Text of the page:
In lectio divina, you are the one who speaks the words aloud. You are the one who mulls and reflects and turns the words and phrases upside down until you are right side up. You are the one who initiates conversation with your Maker.

So many spoken words surround us on a given day. News reports, bad news, phone calls, words during a meeting, kids bickering over the remote control, or simply the people in your home talking loudly. 

How often do you read aloud, softly, and slowly?

When was the last time you heard words spoken over yourself, in your voice?

 What if you paused and considered what these particular words could teach or guide you on this particular day?

What if instead of reading words quickly and moving to the next task, you allowed yourself to linger over words over, over, and over again? 

How many epiphanies have been missed because of refusing to slow down and sit with words?

 Perhaps you might exit the time of lectio divina with a lighter heart, a new resolve, or with renewed hope. 

My invitation to you is to try lectio divina. 

I will guide you.  

Last week, I kept stumbling across two scriptures and a very well-known prayer. I heard the verses on podcasts and read them in books. The prayer was repeatedly posted by attendees in the chatbox of my Weight Watchers virtual meeting. Go figure.
I tend to rush over passages I know quite well. But when I read the words out loud and without hurrying, I uncover unmined gems.

Below I have included the prayer and the two scriptures I found great comfort in this past week.

Choose one.

Following these three options, I adapted the practice of lectio divina for you and have provided additional resources at the end of this post.

 

/1/

The Serenity Prayer

God grant me the serenity to accept the things I cannot change;

courage to change the things I can; and wisdom to know the difference.

 

/2/

Don’t worry about anything; instead, pray about everything. Tell God what you need, and thank him for all he has done.  Then you will experience God’s peace, which exceeds anything we can understand. His peace will guard your hearts and minds as you live in Christ Jesus.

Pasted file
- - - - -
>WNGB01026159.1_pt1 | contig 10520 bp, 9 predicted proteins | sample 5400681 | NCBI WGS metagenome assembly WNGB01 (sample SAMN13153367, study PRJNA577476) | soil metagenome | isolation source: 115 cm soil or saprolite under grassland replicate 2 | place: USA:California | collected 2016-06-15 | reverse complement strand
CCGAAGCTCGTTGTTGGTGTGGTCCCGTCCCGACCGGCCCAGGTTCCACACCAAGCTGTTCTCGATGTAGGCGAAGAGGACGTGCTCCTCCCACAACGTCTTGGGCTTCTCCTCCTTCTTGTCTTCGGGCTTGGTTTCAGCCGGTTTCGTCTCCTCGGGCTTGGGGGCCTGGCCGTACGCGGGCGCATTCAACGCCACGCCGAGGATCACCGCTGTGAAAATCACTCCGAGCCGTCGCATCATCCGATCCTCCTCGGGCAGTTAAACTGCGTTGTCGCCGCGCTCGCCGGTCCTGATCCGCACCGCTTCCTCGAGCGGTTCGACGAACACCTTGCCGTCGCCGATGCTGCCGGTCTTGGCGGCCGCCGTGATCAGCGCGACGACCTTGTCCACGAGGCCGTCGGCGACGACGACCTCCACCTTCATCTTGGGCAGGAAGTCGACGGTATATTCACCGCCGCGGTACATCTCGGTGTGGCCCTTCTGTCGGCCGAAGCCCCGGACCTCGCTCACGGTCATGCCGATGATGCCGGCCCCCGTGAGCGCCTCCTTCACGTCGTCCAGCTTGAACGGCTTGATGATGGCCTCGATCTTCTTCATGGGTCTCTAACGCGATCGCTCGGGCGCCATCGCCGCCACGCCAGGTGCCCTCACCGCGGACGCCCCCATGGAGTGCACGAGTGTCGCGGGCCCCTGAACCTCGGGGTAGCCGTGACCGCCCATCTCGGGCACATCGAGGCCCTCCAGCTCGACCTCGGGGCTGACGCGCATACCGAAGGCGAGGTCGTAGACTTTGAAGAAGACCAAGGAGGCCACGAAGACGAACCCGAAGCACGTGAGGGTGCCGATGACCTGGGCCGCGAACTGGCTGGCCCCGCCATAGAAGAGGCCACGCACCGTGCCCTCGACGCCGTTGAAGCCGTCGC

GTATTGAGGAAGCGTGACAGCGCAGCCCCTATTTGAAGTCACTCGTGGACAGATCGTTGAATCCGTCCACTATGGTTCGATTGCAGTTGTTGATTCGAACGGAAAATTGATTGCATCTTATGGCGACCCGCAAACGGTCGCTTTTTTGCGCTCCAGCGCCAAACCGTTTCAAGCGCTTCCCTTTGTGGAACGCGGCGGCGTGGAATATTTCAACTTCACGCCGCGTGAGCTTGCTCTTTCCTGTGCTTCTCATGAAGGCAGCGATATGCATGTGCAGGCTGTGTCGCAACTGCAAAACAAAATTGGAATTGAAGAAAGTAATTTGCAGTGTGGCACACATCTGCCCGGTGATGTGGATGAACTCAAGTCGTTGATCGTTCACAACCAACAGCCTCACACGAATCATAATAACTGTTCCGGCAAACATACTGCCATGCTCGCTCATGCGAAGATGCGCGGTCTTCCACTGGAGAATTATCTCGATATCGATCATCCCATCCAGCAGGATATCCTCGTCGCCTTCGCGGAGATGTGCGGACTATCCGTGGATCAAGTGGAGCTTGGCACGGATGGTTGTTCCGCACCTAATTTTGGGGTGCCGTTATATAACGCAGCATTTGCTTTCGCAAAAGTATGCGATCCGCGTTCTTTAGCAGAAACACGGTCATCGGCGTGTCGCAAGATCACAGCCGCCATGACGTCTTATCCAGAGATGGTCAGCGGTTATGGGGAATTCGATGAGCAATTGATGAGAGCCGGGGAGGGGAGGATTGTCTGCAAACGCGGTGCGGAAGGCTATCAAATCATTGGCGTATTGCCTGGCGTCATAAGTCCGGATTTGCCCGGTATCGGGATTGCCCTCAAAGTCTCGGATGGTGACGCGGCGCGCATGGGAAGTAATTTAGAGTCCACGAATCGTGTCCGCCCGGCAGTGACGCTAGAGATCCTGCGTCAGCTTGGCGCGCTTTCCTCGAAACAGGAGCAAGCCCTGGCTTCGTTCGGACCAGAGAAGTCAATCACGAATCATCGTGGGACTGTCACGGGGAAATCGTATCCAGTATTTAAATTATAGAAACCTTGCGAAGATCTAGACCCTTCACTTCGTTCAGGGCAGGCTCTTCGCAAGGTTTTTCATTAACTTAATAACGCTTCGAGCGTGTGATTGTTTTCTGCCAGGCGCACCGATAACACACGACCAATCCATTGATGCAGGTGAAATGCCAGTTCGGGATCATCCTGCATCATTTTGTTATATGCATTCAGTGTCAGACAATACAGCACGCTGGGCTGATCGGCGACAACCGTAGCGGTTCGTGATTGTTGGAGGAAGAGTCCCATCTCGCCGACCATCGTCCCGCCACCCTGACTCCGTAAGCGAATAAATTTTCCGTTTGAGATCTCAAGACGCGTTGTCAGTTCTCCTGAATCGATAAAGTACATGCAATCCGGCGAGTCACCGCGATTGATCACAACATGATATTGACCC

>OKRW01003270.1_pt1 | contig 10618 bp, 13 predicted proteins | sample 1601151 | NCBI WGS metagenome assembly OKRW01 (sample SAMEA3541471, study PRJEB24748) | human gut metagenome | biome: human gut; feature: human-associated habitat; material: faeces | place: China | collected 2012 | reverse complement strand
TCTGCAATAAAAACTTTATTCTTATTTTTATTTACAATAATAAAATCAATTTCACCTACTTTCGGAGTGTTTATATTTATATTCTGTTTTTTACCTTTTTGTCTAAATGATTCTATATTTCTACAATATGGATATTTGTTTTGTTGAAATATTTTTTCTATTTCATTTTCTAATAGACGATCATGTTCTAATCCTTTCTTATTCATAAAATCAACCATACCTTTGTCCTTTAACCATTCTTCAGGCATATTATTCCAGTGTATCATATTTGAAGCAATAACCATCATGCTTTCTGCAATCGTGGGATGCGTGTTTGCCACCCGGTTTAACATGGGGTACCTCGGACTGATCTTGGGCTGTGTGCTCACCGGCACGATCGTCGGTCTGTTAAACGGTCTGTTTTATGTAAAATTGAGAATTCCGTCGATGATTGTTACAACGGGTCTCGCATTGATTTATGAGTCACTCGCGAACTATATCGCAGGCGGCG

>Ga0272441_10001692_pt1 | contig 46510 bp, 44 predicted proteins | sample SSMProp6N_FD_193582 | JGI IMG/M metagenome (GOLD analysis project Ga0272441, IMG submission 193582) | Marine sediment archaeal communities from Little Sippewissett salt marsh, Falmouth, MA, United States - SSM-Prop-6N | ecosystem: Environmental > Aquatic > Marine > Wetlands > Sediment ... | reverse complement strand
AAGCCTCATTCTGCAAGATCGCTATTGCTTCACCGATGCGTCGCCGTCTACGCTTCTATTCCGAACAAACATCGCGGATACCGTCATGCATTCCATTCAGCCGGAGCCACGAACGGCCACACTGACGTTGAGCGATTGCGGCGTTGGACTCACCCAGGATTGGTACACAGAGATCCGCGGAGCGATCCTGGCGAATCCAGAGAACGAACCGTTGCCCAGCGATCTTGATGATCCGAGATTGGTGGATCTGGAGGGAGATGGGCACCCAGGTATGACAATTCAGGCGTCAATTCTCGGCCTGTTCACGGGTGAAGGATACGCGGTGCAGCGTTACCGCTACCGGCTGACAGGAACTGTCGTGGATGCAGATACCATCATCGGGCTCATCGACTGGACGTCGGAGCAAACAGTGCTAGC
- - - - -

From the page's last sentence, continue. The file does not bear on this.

Philippians 4: 6-7 (NLT)


/3/

That is why I tell you not to worry about everyday life—whether you have enough food and drink, or enough clothes to wear. Isn’t life more than food, and your body more than clothing?  Look at the birds. They don’t plant or harvest or store food in barns, for your heavenly Father feeds them. And aren’t you far more valuable to him than they are?  Can all your worries add a single moment to your life?

And why worry about your clothing? Look at the lilies of the field and how they grow. They don’t work or make their clothing, yet Solomon in all his glory was not dressed as beautifully as they are.  And if God cares so wonderfully for wildflowers that are here today and thrown into the fire tomorrow, he will certainly care for you. Why do you have so little faith?

So don’t worry about these things, saying, ‘What will we eat? What will we drink? What will we wear? These things dominate the thoughts of unbelievers, but your heavenly Father already knows all your needs. Seek the Kingdom of God above all else, and live righteously, and he will give you everything you need.

So don’t worry about tomorrow, for tomorrow will bring its own worries. Today’s trouble is enough for today.

Matthew 6:25-34 (NLT)

*****

  • Find a quiet place. I realize this could be a challenge during this time. 
  • If you desire, a pen and journal can be helpful to have on hand to jot down any thoughts which arise. 
  • Take a few breaths as you anticipate the gift of this invitation. 

 

Read the passage slowly and aloud.

What words or phrases stand out?
What do you sense God is saying to you through these words or phrases?

Take a moment to listen.

 

Read slowly and aloud a second time.

From those words and phrases, is there an invitation God is extending to you?
How do these words or phrases apply to your life right now?

Take a moment to listen.

 

Read slowly and aloud for a final time.

Journal your thoughts, questions, concerns, resistance, desire to change directions, or simply speak these words and have a conversation with God.
What do you need from God?
What can you thank Him for?
What are you grateful for?

 

Well done, friend. 

You can practice with any passage of your choosing. I hope you will.

Keep listening.

*****

May we experience familiar words in new and fresh ways this week.
May the loss of familiar ways draw us closer to God who longs to settle our spirits.
May we breathe and allow our spoken voice to bring new revelation or gentle comfort.
May we slow down and give ourselves permission to be soothed by our Maker.

 

More about lectio divina.

I have used this journal over the years.

This book.

 

an open book

an open book

 

black twist pen on notebook

On a stunning late June afternoon, our daughter Courtney became a wife.

Spoiler alert: It was the most amazing day sandwiched between two equally wondrous days of celebration.

Our family won’t easily forget the joy of witnessing love by raising glasses, cheering, dancing and feasting as our family enlarged for the better.